Cleveland State Community College exhibit meshes art, technology

Cleveland State Community College exhibit meshes art, technology

April 8th, 2013 by Paul Leach in Local Regional News

Attendees at the Friday reception for Cleveland State Community College's "Accessibility2013: CMD+R" watched an interactive media performance by artist Rosa Menkman of Amsterdam. Here, a woman's face looks beyond a veil of pulsing and dissolving video images and text.

Photo by Paul Leach /Times Free Press.

Artist and technologist Tyson Parks takes digital images of a playback of "As Seen On TV," a video-within-a-video sequence he created from a collection of infomercials and copies of the work being played back.

Artist and technologist Tyson Parks takes digital images...

Photo by Paul Leach /Times Free Press.

CLEVELAND, Tenn. - Experimental digital imagery took center stage during Cleveland State Community College's "Accessiblity2013: CMD+R," a two-week program dedicated to engaging the public with creative marriages of technology and art.

Last week, the school held a reception for works created on campus by a handful of visiting interactive media artists. The artists lived at the college and visited local schools for the event, punctuating two weeks of talks, lectures and films regarding technology-driven arts.

"Accessibility was created to make the arts accessible to the public by removing it from the gallery space and placing it in the community," organizer Mark McLeod, assistant professor of art at Cleveland State, said in a news release.

"With emerging trends such as virtual reality, video, cloud solutions, 3D printing, game design, digital photography and video and interactive new media, technology in the arts is at the forefront of cutting edge visual arts making," he said.

Friday's reception included an abstract audio-visual show at the George R. Johnson Cultural Heritage Center performed by Dutch artist/theorist Rosa Menkman. The work -- a sequence of pulsing and dissolving images and real-time text -- was an example of what she described as "part-planned, part-accidental."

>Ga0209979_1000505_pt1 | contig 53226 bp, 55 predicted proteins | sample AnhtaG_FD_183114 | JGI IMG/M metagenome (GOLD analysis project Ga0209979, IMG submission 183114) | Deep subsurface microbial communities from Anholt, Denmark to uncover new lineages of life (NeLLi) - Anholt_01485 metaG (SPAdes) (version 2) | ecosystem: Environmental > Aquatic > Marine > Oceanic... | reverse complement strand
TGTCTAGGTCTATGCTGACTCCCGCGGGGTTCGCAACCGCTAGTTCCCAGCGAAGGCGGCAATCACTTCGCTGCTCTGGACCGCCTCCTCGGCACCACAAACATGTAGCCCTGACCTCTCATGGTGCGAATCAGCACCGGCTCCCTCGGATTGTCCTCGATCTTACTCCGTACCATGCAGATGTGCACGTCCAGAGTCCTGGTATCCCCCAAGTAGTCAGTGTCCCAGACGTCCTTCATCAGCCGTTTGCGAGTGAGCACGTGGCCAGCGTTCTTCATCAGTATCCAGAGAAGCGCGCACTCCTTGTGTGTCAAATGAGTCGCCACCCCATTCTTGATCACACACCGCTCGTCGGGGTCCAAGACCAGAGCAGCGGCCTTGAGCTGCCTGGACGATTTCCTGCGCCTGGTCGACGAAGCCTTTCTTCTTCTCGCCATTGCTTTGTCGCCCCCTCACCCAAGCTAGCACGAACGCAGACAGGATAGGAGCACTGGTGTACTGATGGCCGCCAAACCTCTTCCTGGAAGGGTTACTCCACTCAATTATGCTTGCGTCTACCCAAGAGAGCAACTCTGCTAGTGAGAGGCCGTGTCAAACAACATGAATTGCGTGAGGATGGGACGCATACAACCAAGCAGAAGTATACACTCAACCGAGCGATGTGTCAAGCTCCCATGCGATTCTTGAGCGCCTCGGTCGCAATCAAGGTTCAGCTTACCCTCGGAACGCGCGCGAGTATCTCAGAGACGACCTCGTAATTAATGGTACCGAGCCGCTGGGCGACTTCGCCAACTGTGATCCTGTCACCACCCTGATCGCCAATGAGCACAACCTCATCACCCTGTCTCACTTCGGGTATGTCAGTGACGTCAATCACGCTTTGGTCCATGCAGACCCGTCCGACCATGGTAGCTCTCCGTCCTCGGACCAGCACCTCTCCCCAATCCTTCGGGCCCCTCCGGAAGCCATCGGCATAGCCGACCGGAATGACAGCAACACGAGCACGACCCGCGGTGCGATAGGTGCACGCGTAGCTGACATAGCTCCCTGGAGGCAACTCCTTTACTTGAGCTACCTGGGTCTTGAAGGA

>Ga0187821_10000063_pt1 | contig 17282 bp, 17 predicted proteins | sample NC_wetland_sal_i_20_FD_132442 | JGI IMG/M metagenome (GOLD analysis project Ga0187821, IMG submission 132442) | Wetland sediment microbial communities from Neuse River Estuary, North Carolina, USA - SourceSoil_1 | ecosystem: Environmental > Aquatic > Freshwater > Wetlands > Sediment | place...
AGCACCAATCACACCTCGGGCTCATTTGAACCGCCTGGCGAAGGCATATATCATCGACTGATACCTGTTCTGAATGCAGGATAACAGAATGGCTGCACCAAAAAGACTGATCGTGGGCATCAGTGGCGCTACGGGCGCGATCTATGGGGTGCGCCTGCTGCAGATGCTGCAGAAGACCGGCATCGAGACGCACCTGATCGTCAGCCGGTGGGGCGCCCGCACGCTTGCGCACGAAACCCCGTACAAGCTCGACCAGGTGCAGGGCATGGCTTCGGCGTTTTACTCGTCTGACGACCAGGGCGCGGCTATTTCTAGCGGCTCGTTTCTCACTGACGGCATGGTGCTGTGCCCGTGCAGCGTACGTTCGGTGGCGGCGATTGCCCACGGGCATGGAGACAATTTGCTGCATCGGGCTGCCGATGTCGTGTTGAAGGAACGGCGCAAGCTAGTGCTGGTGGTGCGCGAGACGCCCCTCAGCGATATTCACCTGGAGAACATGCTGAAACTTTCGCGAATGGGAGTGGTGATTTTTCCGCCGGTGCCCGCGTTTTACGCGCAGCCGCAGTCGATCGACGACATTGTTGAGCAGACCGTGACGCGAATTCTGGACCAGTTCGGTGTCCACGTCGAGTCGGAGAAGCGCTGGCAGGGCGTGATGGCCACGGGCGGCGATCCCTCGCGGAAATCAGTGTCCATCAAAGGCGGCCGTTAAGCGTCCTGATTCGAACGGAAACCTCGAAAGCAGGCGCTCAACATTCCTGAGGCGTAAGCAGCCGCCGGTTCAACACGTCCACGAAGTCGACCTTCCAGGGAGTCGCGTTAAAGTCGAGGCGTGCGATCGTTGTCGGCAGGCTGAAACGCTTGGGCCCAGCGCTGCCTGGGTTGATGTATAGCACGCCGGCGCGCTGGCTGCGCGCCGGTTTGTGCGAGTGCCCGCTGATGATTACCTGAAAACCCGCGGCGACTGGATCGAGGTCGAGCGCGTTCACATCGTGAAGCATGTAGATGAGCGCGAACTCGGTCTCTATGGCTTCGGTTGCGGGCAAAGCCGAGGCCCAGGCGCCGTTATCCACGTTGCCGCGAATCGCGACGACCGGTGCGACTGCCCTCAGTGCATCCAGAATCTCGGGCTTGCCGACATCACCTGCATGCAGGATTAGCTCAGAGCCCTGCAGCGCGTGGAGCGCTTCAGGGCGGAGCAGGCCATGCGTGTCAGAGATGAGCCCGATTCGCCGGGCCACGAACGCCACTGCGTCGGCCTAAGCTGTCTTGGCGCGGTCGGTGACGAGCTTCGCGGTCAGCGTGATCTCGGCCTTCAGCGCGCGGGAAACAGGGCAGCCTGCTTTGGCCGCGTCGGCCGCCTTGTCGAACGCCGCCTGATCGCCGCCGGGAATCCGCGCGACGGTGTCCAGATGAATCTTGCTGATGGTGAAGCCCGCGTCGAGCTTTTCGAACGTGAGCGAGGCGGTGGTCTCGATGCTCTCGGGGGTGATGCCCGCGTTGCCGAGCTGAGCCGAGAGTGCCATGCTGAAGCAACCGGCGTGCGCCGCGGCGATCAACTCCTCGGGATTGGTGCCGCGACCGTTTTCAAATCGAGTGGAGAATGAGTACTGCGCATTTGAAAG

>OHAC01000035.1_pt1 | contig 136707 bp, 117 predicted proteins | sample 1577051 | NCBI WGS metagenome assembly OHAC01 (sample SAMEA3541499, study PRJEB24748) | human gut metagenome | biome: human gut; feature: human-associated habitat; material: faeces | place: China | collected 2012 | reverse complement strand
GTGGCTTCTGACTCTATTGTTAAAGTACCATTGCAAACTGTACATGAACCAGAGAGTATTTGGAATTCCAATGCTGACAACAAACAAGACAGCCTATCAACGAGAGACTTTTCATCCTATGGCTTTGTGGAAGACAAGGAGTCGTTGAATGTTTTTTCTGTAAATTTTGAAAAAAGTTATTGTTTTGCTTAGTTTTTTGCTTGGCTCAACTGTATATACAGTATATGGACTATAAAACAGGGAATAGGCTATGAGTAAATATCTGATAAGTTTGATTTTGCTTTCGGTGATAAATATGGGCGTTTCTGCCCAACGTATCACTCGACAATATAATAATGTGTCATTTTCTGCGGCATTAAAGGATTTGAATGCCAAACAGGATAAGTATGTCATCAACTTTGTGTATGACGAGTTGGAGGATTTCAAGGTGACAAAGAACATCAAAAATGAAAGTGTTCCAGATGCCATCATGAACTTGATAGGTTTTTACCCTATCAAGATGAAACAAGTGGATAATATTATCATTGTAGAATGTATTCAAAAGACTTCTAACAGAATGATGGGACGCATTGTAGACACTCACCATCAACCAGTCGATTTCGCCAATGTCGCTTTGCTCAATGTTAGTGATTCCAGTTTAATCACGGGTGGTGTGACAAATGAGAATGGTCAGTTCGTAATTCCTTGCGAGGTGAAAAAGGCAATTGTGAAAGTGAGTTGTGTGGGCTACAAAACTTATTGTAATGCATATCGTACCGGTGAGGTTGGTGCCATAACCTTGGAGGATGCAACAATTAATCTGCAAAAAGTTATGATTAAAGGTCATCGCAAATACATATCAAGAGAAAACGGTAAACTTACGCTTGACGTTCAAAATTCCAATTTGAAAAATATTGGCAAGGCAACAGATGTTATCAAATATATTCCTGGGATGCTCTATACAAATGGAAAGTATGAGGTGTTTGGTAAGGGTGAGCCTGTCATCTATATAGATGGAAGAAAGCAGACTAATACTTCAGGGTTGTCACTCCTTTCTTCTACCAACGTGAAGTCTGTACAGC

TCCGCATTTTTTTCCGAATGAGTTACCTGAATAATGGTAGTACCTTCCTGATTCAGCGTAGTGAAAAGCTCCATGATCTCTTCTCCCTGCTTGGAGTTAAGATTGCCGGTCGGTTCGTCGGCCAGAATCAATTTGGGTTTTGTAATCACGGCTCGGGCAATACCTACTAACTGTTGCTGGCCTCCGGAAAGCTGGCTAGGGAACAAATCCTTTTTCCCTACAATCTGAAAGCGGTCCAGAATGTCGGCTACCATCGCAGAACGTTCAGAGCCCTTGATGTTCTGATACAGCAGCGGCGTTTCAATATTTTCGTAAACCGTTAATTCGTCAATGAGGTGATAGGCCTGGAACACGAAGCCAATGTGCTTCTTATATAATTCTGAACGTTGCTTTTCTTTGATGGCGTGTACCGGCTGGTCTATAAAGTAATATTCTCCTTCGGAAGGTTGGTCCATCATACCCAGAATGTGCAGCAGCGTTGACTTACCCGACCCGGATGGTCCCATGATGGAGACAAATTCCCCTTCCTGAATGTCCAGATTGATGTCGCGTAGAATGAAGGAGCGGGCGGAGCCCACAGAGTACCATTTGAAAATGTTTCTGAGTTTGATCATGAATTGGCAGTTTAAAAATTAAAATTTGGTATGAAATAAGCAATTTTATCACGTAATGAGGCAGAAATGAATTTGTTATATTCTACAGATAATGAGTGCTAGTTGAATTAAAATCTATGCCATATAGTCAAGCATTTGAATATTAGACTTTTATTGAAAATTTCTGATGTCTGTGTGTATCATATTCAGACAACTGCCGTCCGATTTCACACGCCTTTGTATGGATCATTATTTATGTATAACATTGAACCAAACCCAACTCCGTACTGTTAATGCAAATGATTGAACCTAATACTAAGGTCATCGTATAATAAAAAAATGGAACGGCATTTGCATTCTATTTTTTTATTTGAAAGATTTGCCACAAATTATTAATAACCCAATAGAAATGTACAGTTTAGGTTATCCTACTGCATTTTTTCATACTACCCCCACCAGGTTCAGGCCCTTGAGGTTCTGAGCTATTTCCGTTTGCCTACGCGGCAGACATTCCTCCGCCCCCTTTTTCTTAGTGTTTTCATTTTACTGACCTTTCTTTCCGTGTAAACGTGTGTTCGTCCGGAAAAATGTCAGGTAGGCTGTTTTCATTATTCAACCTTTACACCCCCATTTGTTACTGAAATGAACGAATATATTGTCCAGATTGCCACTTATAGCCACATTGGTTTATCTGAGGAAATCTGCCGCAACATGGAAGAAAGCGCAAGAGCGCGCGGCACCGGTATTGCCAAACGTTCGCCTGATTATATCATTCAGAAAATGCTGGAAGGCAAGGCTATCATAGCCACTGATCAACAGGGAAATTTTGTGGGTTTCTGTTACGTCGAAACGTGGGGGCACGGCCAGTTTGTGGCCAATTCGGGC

"It's like life," said Menkman of the composition, which featured images of a young woman and a garden intermixed with images created by compressions, feedback and glitches.

Tyson Parks, who describes himself as "an artist and a technologist," added yet another layer to his video-within-a-video work titled "As Seen On TV," capturing images of his creation as it played back on a television monitor in the cultural center.

He said he got his inspiration for the work while visiting Lily's As Seen On TV, a store that sells items featured in TV infomercials.

"It was rather surreal to listen to the infomercials hawking their items on the dozen TV sets in the store," said Parks. "It was like what you might think of the shouting on the Wall Street market floor."

Several people at the reception praised the program and the dynamics of interactive media as art.

"Digital media gives us more ways to connect with each other's thoughts and communicate with people," said Cleveland State art student William White.

Although the artists have departed, their works will be presented for another month, McLeod said. Details have not been finalized, but Cleveland State will feature the works for two more weeks and then Lee University will do the same.

Paul Leach is based in Cleveland. Email him at